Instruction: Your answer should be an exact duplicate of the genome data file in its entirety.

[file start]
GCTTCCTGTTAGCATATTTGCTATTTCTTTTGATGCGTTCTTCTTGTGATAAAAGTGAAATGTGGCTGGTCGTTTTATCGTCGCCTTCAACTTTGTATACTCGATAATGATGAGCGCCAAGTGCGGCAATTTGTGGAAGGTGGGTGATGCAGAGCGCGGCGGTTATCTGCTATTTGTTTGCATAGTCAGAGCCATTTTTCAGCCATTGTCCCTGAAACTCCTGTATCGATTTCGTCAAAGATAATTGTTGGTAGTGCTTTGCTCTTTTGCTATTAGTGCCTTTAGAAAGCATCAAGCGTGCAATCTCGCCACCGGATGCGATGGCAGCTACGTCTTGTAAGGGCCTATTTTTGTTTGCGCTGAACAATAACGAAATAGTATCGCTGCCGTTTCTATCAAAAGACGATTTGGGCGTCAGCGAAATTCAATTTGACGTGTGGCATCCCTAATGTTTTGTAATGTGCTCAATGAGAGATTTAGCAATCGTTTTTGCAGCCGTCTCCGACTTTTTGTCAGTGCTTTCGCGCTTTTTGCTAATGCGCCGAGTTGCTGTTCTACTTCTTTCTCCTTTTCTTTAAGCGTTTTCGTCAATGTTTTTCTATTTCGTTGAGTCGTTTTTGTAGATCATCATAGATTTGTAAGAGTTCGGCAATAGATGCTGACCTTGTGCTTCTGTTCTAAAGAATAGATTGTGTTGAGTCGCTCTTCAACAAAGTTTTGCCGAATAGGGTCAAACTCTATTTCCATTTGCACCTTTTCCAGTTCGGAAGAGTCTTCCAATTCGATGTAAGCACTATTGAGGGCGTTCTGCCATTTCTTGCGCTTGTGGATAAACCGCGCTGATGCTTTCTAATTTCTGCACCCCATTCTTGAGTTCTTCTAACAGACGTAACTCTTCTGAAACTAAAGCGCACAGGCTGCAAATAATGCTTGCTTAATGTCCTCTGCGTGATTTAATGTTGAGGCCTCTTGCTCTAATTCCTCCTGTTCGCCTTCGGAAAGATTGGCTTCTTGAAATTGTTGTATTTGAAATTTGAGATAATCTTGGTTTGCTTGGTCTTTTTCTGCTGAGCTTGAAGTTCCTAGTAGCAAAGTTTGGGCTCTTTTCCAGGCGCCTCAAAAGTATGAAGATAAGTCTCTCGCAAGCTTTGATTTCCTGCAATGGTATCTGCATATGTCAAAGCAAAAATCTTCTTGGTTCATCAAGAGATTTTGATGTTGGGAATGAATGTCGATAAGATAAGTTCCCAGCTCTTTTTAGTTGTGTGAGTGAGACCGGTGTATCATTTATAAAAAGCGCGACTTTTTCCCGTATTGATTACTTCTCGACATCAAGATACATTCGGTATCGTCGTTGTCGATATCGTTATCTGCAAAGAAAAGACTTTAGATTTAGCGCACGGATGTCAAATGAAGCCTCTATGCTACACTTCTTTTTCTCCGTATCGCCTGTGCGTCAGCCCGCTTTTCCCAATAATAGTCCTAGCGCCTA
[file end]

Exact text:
GCTTCCTGTTAGCATATTTGCTATTTCTTTTGATGCGTTCTTCTTGTGATAAAAGTGAAATGTGGCTGGTCGTTTTATCGTCGCCTTCAACTTTGTATACTCGATAATGATGAGCGCCAAGTGCGGCAATTTGTGGAAGGTGGGTGATGCAGAGCGCGGCGGTTATCTGCTATTTGTTTGCATAGTCAGAGCCATTTTTCAGCCATTGTCCCTGAAACTCCTGTATCGATTTCGTCAAAGATAATTGTTGGTAGTGCTTTGCTCTTTTGCTATTAGTGCCTTTAGAAAGCATCAAGCGTGCAATCTCGCCACCGGATGCGATGGCAGCTACGTCTTGTAAGGGCCTATTTTTGTTTGCGCTGAACAATAACGAAATAGTATCGCTGCCGTTTCTATCAAAAGACGATTTGGGCGTCAGCGAAATTCAATTTGACGTGTGGCATCCCTAATGTTTTGTAATGTGCTCAATGAGAGATTTAGCAATCGTTTTTGCAGCCGTCTCCGACTTTTTGTCAGTGCTTTCGCGCTTTTTGCTAATGCGCCGAGTTGCTGTTCTACTTCTTTCTCCTTTTCTTTAAGCGTTTTCGTCAATGTTTTTCTATTTCGTTGAGTCGTTTTTGTAGATCATCATAGATTTGTAAGAGTTCGGCAATAGATGCTGACCTTGTGCTTCTGTTCTAAAGAATAGATTGTGTTGAGTCGCTCTTCAACAAAGTTTTGCCGAATAGGGTCAAACTCTATTTCCATTTGCACCTTTTCCAGTTCGGAAGAGTCTTCCAATTCGATGTAAGCACTATTGAGGGCGTTCTGCCATTTCTTGCGCTTGTGGATAAACCGCGCTGATGCTTTCTAATTTCTGCACCCCATTCTTGAGTTCTTCTAACAGACGTAACTCTTCTGAAACTAAAGCGCACAGGCTGCAAATAATGCTTGCTTAATGTCCTCTGCGTGATTTAATGTTGAGGCCTCTTGCTCTAATTCCTCCTGTTCGCCTTCGGAAAGATTGGCTTCTTGAAATTGTTGTATTTGAAATTTGAGATAATCTTGGTTTGCTTGGTCTTTTTCTGCTGAGCTTGAAGTTCCTAGTAGCAAAGTTTGGGCTCTTTTCCAGGCGCCTCAAAAGTATGAAGATAAGTCTCTCGCAAGCTTTGATTTCCTGCAATGGTATCTGCATATGTCAAAGCAAAAATCTTCTTGGTTCATCAAGAGATTTTGATGTTGGGAATGAATGTCGATAAGATAAGTTCCCAGCTCTTTTTAGTTGTGTGAGTGAGACCGGTGTATCATTTATAAAAAGCGCGACTTTTTCCCGTATTGATTACTTCTCGACATCAAGATACATTCGGTATCGTCGTTGTCGATATCGTTATCTGCAAAGAAAAGACTTTAGATTTAGCGCACGGATGTCAAATGAAGCCTCTATGCTACACTTCTTTTTCTCCGTATCGCCTGTGCGTCAGCCCGCTTTTCCCAATAATAGTCCTAGCGCCTA